Model of care

Trauma is a common experience for individuals who have been trafficked. As discussed in our resources, Trauma and Trauma bonding, trauma can have a significant and long-lasting impact on an individual physically, emotionally and psychologically.

An individual's behaviour may be shaped by trauma as a result of their natural impulse to survive and their ability to cope. Even when the individual has exited, these behaviours may continue.

For this reason, and as promising practices from the industry advise, Covenant House has chosen to ground our model of care in a trauma-informed approach. By ensuring staff can provide trauma-informed care, we are taking the right step towards helping to offer and teach new skills.

Trauma-informed care


Trauma-informed care is a strengths-based framework that is grounded in an understanding of and responsiveness to the impact of trauma, that emphasizes physical, psychological, and emotional safety for both providers and survivors, and that creates opportunities for survivors to rebuild a sense of control and empowerment. 1

In simple terms, it's an understanding of how violence and victimization can impact someone and how trauma may shape an individual’s behaviour. The goal of trauma-informed care is to reduce harm and increase empowerment.

Working from a trauma-informed perspective is not easy. Be prepared to work in grey zones (where situations and solutions are not straightforward or clear). There's a delicate balance between being trauma-informed, and managing both behaviours and safety. It requires patience, flexibility and understanding as a service provider and overall as an agency.

At Covenant House, the trauma-informed care we provide emphasizes the four principles below.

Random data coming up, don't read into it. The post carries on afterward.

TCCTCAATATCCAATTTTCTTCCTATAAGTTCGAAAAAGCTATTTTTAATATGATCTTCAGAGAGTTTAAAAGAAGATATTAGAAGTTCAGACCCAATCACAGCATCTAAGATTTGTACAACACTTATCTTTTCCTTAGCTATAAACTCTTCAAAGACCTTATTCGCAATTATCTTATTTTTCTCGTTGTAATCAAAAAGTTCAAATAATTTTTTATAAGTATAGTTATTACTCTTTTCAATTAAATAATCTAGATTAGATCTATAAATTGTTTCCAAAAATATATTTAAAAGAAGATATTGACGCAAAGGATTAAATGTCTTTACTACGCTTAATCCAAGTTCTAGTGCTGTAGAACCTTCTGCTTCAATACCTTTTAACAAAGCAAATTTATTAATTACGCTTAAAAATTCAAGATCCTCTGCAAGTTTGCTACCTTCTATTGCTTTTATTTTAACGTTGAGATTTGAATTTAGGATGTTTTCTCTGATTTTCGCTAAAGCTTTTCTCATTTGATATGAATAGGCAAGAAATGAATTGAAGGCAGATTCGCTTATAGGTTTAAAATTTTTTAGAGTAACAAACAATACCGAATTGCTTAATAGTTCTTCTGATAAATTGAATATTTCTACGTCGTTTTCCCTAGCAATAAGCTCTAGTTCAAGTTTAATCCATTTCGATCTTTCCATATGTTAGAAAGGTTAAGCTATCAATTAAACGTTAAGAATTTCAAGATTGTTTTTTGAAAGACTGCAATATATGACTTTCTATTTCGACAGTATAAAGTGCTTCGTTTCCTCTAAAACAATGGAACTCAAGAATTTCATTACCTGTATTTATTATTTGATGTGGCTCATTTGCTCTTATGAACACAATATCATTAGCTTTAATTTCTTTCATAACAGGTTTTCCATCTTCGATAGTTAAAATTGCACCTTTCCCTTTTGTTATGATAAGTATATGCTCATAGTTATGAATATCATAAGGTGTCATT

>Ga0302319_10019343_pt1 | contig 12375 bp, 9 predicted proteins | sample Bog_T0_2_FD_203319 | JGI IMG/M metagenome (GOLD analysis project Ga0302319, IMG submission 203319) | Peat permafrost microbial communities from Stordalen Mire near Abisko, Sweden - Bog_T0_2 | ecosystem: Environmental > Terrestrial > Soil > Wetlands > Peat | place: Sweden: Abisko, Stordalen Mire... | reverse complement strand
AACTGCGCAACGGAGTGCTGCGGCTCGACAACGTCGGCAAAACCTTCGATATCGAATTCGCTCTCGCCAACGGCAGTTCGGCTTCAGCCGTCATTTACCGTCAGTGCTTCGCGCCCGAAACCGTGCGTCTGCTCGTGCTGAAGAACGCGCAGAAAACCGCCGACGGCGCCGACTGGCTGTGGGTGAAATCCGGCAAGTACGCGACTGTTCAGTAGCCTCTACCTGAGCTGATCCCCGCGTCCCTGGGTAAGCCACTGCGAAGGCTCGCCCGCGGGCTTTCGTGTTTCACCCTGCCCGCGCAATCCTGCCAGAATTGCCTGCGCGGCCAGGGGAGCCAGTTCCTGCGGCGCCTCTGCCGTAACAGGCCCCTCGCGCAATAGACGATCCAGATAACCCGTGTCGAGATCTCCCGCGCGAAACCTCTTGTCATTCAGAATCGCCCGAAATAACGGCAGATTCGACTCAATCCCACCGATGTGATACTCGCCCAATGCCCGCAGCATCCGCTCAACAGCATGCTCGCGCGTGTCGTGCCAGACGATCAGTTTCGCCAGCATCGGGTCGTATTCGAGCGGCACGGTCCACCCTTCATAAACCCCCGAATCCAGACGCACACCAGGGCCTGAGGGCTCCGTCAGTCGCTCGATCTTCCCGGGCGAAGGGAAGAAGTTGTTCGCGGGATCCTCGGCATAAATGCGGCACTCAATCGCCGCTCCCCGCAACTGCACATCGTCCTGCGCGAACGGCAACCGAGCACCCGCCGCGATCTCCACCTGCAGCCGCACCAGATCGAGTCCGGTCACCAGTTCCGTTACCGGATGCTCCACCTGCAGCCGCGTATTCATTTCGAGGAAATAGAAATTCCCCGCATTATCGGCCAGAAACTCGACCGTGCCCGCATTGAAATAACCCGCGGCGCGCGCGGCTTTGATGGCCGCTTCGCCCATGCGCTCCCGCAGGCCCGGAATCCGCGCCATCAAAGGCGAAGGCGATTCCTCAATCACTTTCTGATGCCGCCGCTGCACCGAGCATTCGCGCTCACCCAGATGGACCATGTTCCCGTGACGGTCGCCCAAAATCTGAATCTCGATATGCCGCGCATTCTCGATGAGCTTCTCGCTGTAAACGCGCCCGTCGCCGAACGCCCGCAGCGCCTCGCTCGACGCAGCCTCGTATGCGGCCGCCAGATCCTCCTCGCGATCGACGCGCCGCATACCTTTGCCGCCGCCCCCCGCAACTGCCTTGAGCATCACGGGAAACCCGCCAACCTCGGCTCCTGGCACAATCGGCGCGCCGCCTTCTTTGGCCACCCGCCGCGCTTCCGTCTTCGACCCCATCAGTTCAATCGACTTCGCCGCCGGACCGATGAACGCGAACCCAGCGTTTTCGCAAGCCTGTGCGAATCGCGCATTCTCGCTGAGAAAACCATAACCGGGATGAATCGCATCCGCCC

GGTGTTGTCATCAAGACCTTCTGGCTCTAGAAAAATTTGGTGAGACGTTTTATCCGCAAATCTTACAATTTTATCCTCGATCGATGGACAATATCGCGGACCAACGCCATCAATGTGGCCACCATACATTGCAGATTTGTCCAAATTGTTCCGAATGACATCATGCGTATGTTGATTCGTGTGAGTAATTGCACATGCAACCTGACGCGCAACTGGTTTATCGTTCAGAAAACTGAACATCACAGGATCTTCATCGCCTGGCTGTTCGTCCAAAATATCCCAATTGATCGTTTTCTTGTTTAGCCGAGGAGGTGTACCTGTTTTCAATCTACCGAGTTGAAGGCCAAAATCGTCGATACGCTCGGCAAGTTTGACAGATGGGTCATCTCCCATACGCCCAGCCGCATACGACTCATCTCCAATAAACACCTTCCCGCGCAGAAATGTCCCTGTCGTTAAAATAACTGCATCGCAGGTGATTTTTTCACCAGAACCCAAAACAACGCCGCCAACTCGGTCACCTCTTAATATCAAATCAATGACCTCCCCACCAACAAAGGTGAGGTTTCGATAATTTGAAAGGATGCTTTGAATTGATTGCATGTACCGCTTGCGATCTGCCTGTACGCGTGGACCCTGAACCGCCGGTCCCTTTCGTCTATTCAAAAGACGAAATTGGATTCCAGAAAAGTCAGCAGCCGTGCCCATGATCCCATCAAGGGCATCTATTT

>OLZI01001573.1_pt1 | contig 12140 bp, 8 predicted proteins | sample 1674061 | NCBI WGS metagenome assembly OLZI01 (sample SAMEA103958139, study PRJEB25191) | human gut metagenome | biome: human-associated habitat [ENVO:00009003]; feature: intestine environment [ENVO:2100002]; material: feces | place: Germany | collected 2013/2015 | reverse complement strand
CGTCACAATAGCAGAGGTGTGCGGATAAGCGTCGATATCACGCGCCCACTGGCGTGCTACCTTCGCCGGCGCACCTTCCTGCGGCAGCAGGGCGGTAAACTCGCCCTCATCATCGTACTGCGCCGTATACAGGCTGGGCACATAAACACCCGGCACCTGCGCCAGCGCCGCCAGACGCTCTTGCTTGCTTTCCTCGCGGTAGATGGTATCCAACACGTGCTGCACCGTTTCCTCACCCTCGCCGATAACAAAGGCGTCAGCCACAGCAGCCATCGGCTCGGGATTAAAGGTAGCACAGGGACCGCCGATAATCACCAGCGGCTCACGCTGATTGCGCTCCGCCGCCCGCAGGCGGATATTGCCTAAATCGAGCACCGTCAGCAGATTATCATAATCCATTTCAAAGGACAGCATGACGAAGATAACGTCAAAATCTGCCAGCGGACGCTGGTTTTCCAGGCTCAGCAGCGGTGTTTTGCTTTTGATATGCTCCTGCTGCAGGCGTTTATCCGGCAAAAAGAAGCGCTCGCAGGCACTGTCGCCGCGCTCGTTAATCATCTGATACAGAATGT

Centrality of the relationship

Establishing a trusting relationship is key to supporting survivors

Individualized support

Developing a tailored plan with active direction from the survivor

Focus on resiliency and strengths

Fostering self-confidence to promote positive development

Agency support for service providers

The importance of your personal health and well-being

Importance of collaboration

Sex trafficking is a layered problem which has complex consequences. In order to effectively combat the issue, it will require broad capacities, perspectives and specializations from diverse players within a team, and also within a larger community. Collaboration is critical at every level, and it's imperative to break from silo-thinking.

Approaching community organizations and enhancing the survivor’s network of support is critical and will be a regular component of your daily activities. Based on a trauma-informed approach, here are promising practices on how to proceed:

  • Call police only with victims’ permission.
  • Make calls on their behalf in their presence.
  • Accompany them to appointments, if desired, and/or
    to community agency.
  • Be transparent – keep them informed.
  • Be an advocate.

For more suggestions on how to support survivors using a trauma-informed approach, please read our Promising practices resource.

  1. Hopper, E.K., Bassuk, E. L., & Olivet, J. (2010) Shelter from the Storm: Trauma-Informed Care in Homelessness Services Settings. The Open Health Services and Policy Journal, 3(2), 80-100. doi: 10.2174/1874924001003020080